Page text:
9:37 AM  
Blogger Tracy Grant said...

Kalen, this is fascinating--both the history and the actual wallet you're making. Can't wait to see it at RWA, if not before!

9:36 PM  
Blogger Amanda Elyot said...

These are stunning! There was a tiny exhibit on pockets at the Museum of Costume in Bath when I was there in the fall of 2006, but I don't recall if they showed any pocket books. If I'd seen something like you'd posted, I'm sure I'd remember!

I'm sorry I'll miss the RWA convention, if only for all the amazing beau monde events. But one only has so much disposable income!

7:00 AM  
Blogger Pam Rosenthal said...

bargello, eh... wow, Kalen, you're a veritable encyclopedia of stuff I've been idly wondering about for most of my life.

So sorry you won't be at RWA, Amanda. Besides the bargello one might run into, it's wonderful to meet online and on-page friends there.

8:39 AM  
Blogger Unknown said...

Ok, I've fixed the missing image and updated the blog to include a link to Old Sturbridge Village, which has an amazing collection of pocket books.

9:55 AM  
Blogger Amanda Elyot said...

I used to do bargello when I was a teenager. I did a lot of needlepoint, and bargello was very "in" for a while. I loved designing my own patterns. I must have made a zillion bargello pillows for my grandmother. I could play with the color families she loved so much -- blues and turquoises and lavenders -- and do "ombre" sorts of things with them.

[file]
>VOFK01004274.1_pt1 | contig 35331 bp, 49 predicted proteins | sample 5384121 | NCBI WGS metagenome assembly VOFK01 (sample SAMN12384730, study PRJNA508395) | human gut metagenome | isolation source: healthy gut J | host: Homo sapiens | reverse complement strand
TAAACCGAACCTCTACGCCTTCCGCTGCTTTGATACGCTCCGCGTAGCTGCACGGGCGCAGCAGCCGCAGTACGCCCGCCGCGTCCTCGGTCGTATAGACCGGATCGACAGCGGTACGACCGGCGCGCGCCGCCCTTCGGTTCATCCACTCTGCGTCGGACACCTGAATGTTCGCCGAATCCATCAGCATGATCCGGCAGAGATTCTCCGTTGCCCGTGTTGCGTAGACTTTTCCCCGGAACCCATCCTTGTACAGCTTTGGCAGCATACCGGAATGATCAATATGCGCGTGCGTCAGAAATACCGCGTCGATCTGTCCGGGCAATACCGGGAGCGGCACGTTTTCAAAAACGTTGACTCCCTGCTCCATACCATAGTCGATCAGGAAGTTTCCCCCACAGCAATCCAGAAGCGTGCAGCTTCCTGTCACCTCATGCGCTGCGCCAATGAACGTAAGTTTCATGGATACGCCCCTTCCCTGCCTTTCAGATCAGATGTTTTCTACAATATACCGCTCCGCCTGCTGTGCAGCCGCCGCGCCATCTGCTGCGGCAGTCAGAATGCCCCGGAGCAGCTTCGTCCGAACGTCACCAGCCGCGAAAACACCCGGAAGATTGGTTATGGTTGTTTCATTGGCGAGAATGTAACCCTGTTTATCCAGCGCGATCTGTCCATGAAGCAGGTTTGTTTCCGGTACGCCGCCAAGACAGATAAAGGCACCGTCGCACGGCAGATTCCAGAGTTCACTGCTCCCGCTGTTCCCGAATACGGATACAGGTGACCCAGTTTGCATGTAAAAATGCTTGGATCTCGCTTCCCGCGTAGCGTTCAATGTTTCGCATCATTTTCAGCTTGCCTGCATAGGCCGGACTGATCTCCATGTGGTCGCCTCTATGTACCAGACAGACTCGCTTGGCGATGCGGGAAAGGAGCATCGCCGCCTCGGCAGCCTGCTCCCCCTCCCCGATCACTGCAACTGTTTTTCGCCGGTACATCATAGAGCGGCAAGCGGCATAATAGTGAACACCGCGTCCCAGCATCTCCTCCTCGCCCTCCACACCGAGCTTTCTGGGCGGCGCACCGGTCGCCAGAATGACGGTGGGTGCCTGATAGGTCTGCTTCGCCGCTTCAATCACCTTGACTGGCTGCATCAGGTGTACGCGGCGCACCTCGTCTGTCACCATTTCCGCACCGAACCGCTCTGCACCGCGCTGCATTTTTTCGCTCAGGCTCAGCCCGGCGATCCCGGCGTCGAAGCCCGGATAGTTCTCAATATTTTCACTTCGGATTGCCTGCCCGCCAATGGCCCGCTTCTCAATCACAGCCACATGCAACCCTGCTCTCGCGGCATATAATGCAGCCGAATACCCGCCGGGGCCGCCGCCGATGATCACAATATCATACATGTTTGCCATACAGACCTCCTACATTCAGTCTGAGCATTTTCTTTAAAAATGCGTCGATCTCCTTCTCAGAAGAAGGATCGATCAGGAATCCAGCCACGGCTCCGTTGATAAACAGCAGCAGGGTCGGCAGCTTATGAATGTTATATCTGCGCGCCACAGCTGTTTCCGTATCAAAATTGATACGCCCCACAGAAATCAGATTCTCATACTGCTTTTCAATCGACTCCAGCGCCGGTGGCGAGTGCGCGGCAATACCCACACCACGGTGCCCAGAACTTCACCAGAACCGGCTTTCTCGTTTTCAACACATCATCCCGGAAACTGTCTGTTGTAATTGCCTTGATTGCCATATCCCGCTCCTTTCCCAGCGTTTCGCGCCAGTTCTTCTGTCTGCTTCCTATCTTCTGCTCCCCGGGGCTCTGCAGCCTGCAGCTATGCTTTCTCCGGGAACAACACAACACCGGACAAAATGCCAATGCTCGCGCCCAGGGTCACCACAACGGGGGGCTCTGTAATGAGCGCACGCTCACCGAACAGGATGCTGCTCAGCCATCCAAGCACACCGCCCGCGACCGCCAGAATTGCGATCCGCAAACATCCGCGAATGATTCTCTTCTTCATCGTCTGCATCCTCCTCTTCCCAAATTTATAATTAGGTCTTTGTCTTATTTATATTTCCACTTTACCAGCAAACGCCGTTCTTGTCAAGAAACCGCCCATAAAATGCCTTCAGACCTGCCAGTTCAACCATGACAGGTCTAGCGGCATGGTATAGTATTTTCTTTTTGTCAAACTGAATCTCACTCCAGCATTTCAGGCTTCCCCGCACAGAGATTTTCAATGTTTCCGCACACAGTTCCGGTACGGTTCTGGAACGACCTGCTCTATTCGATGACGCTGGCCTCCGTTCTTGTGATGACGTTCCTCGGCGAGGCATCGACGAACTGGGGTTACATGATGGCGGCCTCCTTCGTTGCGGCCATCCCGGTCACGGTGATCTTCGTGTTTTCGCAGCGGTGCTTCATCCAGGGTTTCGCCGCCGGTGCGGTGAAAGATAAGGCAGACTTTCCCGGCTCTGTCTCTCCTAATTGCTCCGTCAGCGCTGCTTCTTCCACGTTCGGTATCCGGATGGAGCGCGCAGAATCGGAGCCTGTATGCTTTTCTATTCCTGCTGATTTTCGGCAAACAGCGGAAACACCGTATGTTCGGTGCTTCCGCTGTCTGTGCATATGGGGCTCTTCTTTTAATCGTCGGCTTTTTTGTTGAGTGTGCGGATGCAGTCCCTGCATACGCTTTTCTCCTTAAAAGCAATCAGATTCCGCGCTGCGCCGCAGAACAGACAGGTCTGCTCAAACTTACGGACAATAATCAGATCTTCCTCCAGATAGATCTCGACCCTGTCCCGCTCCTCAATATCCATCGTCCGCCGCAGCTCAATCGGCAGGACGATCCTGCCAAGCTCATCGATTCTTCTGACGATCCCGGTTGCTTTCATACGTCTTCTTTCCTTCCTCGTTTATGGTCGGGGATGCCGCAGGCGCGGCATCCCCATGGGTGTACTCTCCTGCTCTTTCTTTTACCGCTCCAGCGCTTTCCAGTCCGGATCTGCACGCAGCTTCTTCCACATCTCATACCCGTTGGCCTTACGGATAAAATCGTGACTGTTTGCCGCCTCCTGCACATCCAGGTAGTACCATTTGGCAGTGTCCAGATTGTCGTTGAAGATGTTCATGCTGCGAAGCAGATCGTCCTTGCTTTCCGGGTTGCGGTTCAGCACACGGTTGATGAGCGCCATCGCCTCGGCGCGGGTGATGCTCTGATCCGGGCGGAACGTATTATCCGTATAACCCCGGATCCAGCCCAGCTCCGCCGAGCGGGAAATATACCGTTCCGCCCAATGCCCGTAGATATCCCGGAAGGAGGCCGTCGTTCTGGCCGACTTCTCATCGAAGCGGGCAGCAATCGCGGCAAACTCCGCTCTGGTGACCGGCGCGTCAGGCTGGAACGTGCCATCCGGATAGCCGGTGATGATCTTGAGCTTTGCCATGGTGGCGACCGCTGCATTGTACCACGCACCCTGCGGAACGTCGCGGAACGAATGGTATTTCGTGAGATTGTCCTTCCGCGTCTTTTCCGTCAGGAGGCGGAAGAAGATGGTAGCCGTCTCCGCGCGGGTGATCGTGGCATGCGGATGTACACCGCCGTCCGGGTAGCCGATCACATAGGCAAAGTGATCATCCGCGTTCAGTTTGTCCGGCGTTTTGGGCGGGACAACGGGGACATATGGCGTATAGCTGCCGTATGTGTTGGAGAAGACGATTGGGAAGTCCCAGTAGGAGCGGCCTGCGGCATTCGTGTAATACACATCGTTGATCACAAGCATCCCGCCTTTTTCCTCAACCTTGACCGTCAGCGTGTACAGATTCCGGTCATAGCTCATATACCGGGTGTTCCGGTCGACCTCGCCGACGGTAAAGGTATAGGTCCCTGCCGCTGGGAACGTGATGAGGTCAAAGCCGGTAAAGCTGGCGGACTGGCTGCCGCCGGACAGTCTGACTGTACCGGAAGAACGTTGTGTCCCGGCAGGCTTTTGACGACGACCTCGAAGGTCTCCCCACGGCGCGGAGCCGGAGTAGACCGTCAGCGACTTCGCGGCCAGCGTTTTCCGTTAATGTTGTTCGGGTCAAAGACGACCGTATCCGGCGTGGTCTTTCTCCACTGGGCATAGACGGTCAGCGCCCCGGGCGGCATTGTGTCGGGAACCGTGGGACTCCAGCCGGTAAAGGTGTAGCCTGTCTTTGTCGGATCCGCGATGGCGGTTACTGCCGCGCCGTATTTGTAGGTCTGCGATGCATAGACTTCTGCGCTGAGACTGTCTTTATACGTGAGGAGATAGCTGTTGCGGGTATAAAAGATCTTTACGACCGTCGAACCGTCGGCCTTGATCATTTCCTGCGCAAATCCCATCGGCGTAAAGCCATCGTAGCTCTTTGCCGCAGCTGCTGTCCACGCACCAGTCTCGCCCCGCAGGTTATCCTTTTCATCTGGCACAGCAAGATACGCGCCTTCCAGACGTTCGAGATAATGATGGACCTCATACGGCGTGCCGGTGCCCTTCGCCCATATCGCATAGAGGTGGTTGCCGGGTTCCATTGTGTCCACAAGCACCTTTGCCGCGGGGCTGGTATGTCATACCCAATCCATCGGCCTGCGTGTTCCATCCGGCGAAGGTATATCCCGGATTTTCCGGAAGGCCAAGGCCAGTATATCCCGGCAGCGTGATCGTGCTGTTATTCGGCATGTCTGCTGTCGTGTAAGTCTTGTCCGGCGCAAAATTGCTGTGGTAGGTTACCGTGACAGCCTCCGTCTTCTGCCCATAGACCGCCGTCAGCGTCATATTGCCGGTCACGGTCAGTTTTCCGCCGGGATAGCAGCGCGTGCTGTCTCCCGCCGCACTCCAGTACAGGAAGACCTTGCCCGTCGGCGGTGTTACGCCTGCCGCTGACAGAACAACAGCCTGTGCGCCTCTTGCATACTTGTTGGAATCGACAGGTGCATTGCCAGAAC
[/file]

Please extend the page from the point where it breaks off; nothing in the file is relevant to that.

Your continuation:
I may have to wait until (if) the RWA convention comes back to NYC for me to be able to afford it. :(

11:02 AM  
Blogger Keira Soleore said...

Kalen, I had to come over here and gush over your pocketbook again. You're incredibly talented and dedicated to your period of study. I look forward to seeing you carry it...perhaps at the Beau Monde soiree???

11:40 AM  
Blogger Elizabeth Kerri Mahon said...

My mother was a big needlepointer. I have cover that she designed for me for a 3 ring binder that was similar to one in the picture.

Next year's conference is in DC, a quick train ride away.

11:46 AM  
Blogger Candice Hern said...

I have a teeny collection of 18th century pocket books. There is a dealer in Bath who always has wonderful ones, but they are somewhat rare and can be expensive, so I don't have many. You can see my two latest finds on this thread on my message board: http://candicehern.com/board/viewtopic.php?t=2119

The photos only show the back side. The front sides are just as Kalen has shown. Inside, most of them have fold-out sections, like a little silk accordian file folder, and other pockets to tuck things in.

I plan do do a "collections" article on my website one day about pocket books.

12:09 PM  
Blogger Unknown said...

Yes, Candice! Please do a page. I really want to see the inside of a few more of these. I've seen a couple of examples, but more is always better.

I based the meiser purse I made on the ones on your site (I made a VERY plain one).

12:19 PM  
Blogger Keith said...

Very good post. Any chance of further info on what types of walets, bags, pouches, packs women used in the 18th century?
Regards, Le Loup.

4:21 PM